Learning a second language can enrich your life and cultural understanding and even advance your career. With perks to both your professional and personal live, you may be wondering, what is the best second language to learn?
The best second language for most English speakers in the United States is Spanish. Other great options for English speakers are French, German, Portuguese, and Norwegian. Good options for non English speakers are Chinese, Arabic, or Russian.
With 90% of language learners choosing one of 8 languages (out of 7,000 worldwide), there are three good questions to ask yourself when evaluating which language to learn.
- How hard is it going to be?
- What is available to you to improve your proficiency?
- What about the language’s culture interests you?
Therefore, this article will discuss the best second languages to learn in terms of difficulty, opportunity, and cultural intrigue.
- 1 Spanish
- 2 French
- 3 Chinese
- 4 Arabic
- 5 Portuguese
- 6 Russian
- 7 German
- 8 Norwegian
- 9 The Final Talking Point for Best Choices for a Second Language to Learn
Best Second Language Pick For U.S. English Speakers
Spoken by around 460 million native speakers, the Spanish language covers Spain, much of South America, the whole of Latin America, and an increasing amount of the United States.
It is the second most spoken language in the world, so it is no brainer to choose to learn it, especially if you are a native English speaker.
For American English speakers, in particular, Spanish likely presents opportunities for you to use it right in your hometown, increasingly so if you live in the border states. The language is also a window into a vibrant neighboring culture, so what does it take to learn Spanish?
One of the biggest pluses to learning another language is the unique view into another culture that it offers. If you would like to get a ‘taste’ of cultures around the world another way, Universal Yums is a company that will send you a gift box of snacks every month from different countries. We love it, and I would highly recommend checking out their site.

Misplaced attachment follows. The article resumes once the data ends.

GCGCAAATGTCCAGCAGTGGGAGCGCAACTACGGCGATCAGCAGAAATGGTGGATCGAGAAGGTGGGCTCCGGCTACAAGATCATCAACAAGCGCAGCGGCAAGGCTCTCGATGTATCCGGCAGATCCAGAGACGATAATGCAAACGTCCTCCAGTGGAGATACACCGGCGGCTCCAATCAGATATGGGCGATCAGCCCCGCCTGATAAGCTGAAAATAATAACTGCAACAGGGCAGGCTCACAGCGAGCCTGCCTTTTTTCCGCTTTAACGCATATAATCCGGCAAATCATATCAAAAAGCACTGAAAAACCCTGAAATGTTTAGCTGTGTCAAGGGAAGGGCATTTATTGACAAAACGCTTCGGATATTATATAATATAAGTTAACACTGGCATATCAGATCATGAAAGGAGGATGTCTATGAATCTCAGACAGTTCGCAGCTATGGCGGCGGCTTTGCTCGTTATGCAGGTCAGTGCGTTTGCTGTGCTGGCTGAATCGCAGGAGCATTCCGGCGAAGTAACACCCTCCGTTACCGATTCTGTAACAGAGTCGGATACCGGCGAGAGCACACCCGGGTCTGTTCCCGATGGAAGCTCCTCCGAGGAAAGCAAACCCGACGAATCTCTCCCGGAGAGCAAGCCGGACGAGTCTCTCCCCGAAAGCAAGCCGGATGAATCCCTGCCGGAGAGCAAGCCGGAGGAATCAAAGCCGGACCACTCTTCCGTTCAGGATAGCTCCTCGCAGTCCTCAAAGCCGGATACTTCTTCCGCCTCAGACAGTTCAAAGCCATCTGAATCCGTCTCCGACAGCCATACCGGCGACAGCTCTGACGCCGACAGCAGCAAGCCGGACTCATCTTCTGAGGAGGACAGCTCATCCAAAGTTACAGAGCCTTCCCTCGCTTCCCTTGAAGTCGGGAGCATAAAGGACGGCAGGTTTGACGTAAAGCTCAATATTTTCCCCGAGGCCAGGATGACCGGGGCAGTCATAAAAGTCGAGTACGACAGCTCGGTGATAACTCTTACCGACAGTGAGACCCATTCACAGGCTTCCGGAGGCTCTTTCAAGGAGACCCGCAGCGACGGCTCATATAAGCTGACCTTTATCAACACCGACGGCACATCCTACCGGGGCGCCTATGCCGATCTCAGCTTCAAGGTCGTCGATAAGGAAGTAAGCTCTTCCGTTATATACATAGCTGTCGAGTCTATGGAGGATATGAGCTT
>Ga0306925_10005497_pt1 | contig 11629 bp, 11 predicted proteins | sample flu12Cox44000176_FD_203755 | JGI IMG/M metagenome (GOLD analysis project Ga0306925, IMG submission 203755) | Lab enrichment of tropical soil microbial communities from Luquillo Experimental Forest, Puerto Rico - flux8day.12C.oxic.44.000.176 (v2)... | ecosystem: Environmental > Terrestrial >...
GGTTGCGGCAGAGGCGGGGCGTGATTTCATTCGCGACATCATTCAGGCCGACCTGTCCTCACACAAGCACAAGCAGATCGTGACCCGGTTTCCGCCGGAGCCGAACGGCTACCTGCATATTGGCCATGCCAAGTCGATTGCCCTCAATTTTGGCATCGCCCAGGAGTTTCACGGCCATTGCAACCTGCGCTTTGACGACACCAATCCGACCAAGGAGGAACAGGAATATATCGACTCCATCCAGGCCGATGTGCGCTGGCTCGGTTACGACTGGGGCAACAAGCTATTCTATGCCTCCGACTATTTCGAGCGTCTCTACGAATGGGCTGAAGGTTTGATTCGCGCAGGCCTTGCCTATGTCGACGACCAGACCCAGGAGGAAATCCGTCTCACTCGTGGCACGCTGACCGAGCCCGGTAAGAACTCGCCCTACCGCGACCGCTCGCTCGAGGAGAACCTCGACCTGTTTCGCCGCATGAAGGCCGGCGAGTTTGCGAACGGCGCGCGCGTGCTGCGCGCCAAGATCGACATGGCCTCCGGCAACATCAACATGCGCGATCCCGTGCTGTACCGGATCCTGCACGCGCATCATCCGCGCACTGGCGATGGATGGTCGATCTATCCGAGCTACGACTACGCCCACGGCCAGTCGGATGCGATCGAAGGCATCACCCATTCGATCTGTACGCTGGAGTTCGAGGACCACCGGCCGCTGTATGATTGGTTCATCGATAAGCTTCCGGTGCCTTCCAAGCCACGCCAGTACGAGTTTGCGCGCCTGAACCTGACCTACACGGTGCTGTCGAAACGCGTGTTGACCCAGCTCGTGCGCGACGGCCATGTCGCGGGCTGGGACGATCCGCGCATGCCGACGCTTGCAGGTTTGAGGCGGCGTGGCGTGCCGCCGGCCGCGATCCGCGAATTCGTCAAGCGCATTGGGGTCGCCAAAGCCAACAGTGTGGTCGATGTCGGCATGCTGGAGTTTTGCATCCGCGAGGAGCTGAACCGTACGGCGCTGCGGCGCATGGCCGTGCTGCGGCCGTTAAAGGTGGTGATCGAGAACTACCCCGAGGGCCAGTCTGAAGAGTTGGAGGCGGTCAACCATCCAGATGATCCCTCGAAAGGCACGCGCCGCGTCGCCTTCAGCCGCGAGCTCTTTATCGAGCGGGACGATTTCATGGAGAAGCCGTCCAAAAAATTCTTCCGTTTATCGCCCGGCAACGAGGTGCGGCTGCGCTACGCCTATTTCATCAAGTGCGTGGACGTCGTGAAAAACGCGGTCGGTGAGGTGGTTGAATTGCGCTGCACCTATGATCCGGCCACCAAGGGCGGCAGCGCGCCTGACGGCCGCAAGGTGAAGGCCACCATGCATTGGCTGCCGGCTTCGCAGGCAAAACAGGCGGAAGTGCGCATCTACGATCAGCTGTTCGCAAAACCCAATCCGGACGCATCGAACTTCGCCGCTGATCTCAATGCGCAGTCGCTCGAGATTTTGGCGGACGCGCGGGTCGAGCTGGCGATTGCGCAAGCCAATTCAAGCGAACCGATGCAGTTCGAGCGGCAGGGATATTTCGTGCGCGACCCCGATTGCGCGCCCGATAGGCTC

Spanish is one of what are called the Romance languages. There are actually a lot of languages in this category, and while all of them are very different sounding, they are all a part of the same language family. Some of the highlights of Romance languages, in addition to Spanish, include:
What does this mean practically speaking? For one thing, the Romance languages share the same alphabet as English.
They also have a similar syntax, which means the languages structure sentences in a similar way. Because English and Spanish are rubbing shoulders in America, they have an increasing number of words in common.
The upshot is that, for English speakers, Spanish is not as “foreign” as other languages. Instead of learning a whole new alphabet, you are only learning some different pronunciations for the one you already know. And apart from a couple of consonant sounds, the differences lie mostly in the vowels.
Because the sentence construction bears similarities with English, the English speaker will have an easier time thinking through the language. As an ESL teacher, I often used stories to teach vocabulary. Spanish Short Stories for Beginners available at Amazon is an example of the kinds of stories to learn Spanish.
For all of these reasons, the Foreign Services Institute has rated Spanish as one of the easiest languages for English speakers to learn.
One source believes that 13% of homes already speak Spanish in the United States. This statistic means the opportunity for bilingual English/Spanish speakers is increasing in both government and private services. (I’ve written more about learning Spanish here, if you’d like to check that out, too.)
It is common to think of learning a second language in terms of going abroad, but it is equally important to think of opportunities that are in your own backyard. The availability of Spanish speakers means that, depending on your community, you may have the ability to practice the language with native speakers.
It also means that learning resources for Spanish are going to be more readily available. No doubt, as you consider what language to learn, you are also considering what program to buy. But resources go beyond a program into tutoring services. Because Spanish is often taught at the local high schools, tutors will be available.
If you want to go abroad, Spanish is very useful in getting you access to a large part of the world. Of course, Spain is the obvious choice, but 20 other countries have Spanish as the official language. As the fourth most commonly spoken language in the world, it is a good chance you will run into a Spanish speaker wherever you are.
Cultural motivation is going to be one of the best motivations for learning a second language, and culture gives you many points of interest. While some may seem trivial, they are not. In fact, recent research in The Modern Language Journal has proven that motivation is key for adults to learn anything, similar to the effect motivation has on children.